Early Chinese immigrants worked long hours on farms, in laundries, restaurants, and grocery stores, generally with meager amounts of food to eat. Observers were curious about the characteristics of the Chinese diet that enabled them to survive their long labors, and wanted to determine if it was a nutritious and healthy fare.
In 1900, Professor Myer E. Jaffa, a highly respected chemist who was the first professor of nutrition at the University of California in Berkeley undertook a research study to measure what a sample of 12 Chinese workers ate over 18 consecutive days.
A newspaper account of the research reported in the San Francisco Call began with derogatory insinuations about the palatability of Chinese food.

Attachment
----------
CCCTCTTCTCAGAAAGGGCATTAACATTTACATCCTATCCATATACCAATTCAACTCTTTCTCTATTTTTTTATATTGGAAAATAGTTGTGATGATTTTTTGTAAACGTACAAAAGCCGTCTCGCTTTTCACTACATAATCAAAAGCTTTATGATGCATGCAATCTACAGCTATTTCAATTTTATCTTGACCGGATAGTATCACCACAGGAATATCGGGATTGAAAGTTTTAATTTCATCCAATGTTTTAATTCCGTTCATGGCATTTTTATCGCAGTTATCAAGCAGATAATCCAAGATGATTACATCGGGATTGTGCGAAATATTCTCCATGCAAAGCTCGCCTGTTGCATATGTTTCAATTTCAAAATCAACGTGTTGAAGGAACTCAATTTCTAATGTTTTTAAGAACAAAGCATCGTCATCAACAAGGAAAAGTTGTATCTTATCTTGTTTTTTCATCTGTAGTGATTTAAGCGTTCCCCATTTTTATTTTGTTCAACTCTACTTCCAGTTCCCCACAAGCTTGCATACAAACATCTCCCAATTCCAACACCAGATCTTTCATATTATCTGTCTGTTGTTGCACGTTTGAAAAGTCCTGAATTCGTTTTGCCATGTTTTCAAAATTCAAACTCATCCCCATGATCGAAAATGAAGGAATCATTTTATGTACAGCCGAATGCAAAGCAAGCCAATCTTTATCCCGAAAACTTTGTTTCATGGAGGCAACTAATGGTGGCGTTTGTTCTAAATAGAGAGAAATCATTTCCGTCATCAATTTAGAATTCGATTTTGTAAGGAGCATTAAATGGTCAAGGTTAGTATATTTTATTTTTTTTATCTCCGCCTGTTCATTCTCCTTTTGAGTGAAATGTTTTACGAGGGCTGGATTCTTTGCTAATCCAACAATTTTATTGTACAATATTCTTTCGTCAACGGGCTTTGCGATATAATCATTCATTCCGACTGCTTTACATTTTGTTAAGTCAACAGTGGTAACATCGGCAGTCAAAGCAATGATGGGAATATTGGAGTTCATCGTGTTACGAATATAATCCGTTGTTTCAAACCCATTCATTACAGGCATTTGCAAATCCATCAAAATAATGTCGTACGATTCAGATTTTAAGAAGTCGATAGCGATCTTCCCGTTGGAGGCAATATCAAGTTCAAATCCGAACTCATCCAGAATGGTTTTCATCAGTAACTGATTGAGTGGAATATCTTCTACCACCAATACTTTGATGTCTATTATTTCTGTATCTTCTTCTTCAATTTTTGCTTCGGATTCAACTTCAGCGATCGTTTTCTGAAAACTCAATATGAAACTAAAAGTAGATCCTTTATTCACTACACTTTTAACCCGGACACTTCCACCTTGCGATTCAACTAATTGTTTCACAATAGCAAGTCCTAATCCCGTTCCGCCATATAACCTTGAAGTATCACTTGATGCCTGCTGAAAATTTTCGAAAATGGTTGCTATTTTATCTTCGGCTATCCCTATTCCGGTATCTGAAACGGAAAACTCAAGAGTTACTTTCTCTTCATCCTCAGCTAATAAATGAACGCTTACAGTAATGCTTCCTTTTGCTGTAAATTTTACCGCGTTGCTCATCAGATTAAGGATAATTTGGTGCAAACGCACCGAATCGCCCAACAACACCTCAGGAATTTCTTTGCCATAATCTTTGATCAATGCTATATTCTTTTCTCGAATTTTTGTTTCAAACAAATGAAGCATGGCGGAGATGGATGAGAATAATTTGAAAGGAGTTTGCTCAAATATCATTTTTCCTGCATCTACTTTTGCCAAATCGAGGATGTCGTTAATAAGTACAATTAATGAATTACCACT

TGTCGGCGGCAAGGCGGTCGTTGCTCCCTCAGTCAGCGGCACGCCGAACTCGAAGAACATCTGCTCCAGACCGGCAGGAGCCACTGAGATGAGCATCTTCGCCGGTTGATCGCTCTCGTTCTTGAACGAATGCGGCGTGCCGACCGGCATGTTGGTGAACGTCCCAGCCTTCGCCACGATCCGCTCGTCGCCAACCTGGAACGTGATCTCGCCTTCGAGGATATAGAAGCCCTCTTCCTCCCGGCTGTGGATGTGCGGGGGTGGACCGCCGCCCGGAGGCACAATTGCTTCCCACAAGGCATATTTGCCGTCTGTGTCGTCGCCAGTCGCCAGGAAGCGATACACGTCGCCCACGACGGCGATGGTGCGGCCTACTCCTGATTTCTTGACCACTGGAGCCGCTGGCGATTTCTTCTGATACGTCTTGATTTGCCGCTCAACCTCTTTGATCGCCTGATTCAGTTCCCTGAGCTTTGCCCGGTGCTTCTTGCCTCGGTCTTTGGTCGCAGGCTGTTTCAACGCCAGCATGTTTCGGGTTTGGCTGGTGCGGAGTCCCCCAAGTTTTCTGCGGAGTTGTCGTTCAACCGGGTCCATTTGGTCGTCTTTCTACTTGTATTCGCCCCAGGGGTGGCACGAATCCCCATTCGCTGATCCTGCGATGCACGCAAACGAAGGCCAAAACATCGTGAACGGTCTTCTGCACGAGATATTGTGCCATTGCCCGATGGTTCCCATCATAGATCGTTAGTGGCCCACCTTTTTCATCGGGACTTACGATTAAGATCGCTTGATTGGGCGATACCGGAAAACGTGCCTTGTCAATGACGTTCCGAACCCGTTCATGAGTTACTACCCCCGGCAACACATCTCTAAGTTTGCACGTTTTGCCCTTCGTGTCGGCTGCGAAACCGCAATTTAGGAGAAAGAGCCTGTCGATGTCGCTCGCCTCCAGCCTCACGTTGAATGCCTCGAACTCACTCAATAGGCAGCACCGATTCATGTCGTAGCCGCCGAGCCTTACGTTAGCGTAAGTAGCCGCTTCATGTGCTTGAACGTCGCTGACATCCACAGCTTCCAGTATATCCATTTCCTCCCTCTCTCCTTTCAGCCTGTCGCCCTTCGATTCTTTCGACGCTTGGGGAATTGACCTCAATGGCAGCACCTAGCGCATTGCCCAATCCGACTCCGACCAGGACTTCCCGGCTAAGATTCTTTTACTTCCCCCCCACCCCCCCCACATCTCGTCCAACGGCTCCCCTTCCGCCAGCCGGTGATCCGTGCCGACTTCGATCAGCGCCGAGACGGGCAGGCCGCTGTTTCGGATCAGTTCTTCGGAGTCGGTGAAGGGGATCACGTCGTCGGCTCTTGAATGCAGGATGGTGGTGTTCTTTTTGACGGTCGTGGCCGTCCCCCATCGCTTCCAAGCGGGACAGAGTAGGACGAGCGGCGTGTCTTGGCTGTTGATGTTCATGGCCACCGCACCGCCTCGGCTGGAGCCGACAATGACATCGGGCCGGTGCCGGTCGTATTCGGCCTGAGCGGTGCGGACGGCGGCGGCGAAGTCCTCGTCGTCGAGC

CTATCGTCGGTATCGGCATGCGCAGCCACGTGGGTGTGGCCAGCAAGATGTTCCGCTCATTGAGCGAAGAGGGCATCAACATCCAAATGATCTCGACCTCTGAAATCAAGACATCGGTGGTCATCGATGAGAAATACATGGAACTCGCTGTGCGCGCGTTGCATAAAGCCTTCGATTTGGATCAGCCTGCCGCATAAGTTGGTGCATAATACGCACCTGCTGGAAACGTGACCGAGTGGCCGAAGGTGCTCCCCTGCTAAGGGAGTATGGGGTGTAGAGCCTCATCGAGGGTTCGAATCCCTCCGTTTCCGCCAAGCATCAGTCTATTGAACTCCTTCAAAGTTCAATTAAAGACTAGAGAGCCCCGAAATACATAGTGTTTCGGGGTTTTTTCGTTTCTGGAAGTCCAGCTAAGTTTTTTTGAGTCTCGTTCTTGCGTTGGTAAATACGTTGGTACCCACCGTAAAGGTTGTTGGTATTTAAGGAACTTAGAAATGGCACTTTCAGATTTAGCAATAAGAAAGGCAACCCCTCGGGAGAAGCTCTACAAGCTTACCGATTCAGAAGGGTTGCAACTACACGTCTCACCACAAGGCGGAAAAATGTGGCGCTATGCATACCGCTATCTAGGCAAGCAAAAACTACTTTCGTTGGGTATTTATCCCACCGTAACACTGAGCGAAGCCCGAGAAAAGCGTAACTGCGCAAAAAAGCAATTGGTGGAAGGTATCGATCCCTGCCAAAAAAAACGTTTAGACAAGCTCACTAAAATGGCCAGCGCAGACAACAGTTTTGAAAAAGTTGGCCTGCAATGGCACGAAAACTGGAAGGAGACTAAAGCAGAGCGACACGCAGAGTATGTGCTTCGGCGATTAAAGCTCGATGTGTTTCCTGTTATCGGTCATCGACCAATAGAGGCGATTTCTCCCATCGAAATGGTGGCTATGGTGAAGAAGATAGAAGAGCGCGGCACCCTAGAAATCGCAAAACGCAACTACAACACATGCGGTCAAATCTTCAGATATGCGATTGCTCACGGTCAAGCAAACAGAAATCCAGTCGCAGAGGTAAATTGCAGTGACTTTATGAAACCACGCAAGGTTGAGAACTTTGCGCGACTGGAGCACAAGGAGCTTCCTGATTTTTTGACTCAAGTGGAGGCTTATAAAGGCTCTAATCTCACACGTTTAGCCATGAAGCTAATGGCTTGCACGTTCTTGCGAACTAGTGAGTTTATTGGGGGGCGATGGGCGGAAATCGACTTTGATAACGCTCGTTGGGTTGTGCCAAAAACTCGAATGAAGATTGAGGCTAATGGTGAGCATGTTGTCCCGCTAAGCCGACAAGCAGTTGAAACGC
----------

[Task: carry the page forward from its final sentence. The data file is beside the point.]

The study compared three groups of Chinese, professionals, laundrymen, and gardeners, based on the extent of physical labor involved with their occupations, as noted by the reporter.
The article summarized some of the findings but only after first making light of one Chinese who was suspicious initially that the study was a veiled attempt to tax him for the amount of food he ate. The reporter also described the types of food that laborers ate as things that “sound strange to the Caucasian ear, and taste stranger yet to his palate.”
The reported finished with Prof. Jaffa’s findings that the total protein each day was low, as the Chinese had little meat and relied on a low-fat diet. He felt that their diet had “an ample amount of nutrition.”
M. E. Jaffa, "Nutrition Investigations Among Fruitarians and Chinese at the California Agricultural Éxperiment Station, 1899-1901," U.S.D.A. Office of Experiment Stations, Bulletin No. 107, Washington, DC, 1901.